Facebook has dismissed media reports claiming that thousands of its content moderators rely on inaccurate and disorganised information to determine what content to allow or remove from its platform.
Reacting to a report in The New York Times that accused Facebook of being "ad hoc", "disorganised", "secretive", and doing things "on the cheap", the social media network on Saturday said the debate on content moderation should be based on facts not mischaracterisations.
The documents that are used to guide Facebook's moderators span more than 1,400 pages which often contain inaccuracies and outdated information, said the Times report on Thursday.
"The Times is right that we regularly update our policies to account for ever-changing cultural and linguistic norms around the world. But the process is far from 'ad hoc'," said Facebook in response.
The company said it makes changes to policies based on new trends that its reviewers see, feedback from inside and outside the company - as well as unexpected changes on the ground.
"What the Times refers to as a gathering 'over breakfast' among 'young engineers and lawyers' is, in fact, a global forum held every two weeks where we discuss potential changes to our policies," said Facebook.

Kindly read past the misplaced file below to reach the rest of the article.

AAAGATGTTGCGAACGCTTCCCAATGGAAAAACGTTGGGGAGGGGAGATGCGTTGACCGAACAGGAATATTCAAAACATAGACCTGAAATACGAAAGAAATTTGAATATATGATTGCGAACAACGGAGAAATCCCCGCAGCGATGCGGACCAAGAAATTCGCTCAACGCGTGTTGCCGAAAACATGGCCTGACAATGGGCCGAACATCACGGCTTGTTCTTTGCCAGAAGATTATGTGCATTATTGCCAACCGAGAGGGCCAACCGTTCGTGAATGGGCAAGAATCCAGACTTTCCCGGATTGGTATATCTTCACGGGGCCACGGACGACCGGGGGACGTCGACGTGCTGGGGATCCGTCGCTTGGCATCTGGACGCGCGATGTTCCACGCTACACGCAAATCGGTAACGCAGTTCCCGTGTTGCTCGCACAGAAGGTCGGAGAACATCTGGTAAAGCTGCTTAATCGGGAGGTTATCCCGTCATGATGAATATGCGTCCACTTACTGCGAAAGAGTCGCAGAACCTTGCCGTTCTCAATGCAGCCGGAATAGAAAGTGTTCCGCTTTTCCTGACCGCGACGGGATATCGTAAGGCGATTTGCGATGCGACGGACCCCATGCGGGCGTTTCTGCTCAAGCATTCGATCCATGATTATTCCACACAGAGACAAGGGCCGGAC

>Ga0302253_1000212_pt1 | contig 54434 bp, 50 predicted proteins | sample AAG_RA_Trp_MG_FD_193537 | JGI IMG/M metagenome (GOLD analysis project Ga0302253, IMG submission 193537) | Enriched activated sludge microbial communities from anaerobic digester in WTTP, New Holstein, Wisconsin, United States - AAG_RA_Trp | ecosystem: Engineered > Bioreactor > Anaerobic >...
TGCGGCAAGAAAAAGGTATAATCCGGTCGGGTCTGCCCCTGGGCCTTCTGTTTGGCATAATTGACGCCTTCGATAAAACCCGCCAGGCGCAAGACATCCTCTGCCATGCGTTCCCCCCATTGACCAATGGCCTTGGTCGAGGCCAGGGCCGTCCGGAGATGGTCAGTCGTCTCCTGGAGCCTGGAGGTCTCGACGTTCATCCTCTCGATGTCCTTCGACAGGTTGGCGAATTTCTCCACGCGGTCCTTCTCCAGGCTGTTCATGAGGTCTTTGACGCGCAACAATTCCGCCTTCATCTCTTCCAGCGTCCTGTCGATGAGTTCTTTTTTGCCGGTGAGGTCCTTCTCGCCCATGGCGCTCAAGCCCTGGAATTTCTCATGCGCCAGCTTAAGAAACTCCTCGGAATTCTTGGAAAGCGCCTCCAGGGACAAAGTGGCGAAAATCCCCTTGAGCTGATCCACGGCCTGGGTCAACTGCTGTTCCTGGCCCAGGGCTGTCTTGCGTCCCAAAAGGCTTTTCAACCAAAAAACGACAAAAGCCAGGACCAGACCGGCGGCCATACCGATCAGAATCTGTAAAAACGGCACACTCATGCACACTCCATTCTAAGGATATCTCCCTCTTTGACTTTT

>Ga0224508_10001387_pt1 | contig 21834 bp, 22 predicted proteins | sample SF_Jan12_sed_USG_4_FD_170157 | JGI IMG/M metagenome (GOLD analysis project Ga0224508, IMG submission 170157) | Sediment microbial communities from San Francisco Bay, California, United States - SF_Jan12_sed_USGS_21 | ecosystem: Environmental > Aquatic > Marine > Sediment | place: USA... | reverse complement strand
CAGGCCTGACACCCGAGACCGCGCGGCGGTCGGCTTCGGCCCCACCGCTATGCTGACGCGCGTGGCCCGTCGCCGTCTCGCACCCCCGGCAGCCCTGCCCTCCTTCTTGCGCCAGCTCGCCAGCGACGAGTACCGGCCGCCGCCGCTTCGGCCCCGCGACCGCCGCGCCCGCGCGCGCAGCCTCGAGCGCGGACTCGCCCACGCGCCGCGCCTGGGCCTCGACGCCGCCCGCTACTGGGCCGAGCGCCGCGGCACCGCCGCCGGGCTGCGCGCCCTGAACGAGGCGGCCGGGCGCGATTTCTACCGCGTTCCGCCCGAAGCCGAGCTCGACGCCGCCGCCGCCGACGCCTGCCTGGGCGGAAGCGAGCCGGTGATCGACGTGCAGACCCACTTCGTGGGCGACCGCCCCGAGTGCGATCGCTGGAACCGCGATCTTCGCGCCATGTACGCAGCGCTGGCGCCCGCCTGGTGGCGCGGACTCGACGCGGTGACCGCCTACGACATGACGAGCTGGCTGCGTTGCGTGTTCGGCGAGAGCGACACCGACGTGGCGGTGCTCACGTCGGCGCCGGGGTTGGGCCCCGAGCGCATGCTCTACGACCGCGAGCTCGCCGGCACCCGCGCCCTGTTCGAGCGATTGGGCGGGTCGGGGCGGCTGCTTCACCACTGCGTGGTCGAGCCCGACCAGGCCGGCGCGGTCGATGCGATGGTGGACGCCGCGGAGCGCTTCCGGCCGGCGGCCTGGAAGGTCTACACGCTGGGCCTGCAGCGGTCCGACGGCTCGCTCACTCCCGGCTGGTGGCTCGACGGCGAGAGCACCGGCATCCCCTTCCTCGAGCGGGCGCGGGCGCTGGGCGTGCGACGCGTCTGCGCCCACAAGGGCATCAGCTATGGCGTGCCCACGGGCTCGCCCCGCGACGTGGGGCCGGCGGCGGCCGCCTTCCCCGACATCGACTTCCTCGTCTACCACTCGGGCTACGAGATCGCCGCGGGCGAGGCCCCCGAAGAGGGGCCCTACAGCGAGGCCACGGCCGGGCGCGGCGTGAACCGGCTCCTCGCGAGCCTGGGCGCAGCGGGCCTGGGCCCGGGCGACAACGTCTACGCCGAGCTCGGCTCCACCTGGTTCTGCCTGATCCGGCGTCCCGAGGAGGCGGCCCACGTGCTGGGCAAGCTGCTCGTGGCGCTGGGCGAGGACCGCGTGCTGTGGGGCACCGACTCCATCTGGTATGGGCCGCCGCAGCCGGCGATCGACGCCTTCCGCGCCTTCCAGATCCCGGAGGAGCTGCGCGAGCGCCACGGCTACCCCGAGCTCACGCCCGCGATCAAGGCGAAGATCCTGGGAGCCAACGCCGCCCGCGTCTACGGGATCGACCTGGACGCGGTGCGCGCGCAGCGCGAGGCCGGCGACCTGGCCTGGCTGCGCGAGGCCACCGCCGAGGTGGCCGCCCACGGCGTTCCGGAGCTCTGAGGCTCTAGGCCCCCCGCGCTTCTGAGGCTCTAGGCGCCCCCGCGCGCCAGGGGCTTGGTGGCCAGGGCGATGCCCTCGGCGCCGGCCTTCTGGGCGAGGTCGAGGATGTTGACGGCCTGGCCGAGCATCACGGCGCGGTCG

The team responsible for safety on Facebook is made up of around 30,000 people, about 15,000 of whom are content reviewers around the world.
"When discussing our efforts to curb hate speech in Myanmar, the Times incorrectly claims that a paperwork error allowed an extremist group to remain on Facebook.
"In fact, we had designated the group - Ma Ba Tha - as a hate organisation in April 2018, six months before The Times first contacted us for this story.
"While there was one outdated training deck in circulation, we immediately began removing content that represents, praises or supports the organisation in April - both through proactive sweeps for this content and upon receiving user reports," explained Facebook.
The report also claimed that the content moderators rely on material based on incorrect interpretation of certain Indian laws.
One of these documents tells moderators that any post degrading an entire religion violates Indian law and should be flagged for removal.
Another document for moderators instructs them to "look out for" the phrase "Free Kashmir" - though the slogan, common among activists, is completely legal, the report said.
The moderators are even warned that ignoring posts that use the phrase could get Facebook blocked in India.
Earlier this month, Facebook refuted another New York Times report that claimed it allowed large technology companies and popular apps like Netflix or Spotify access to its users' personal information.
Facebook said it did not give large tech companies access to people's data without their permission as its integration partners "had to get authorisation from people".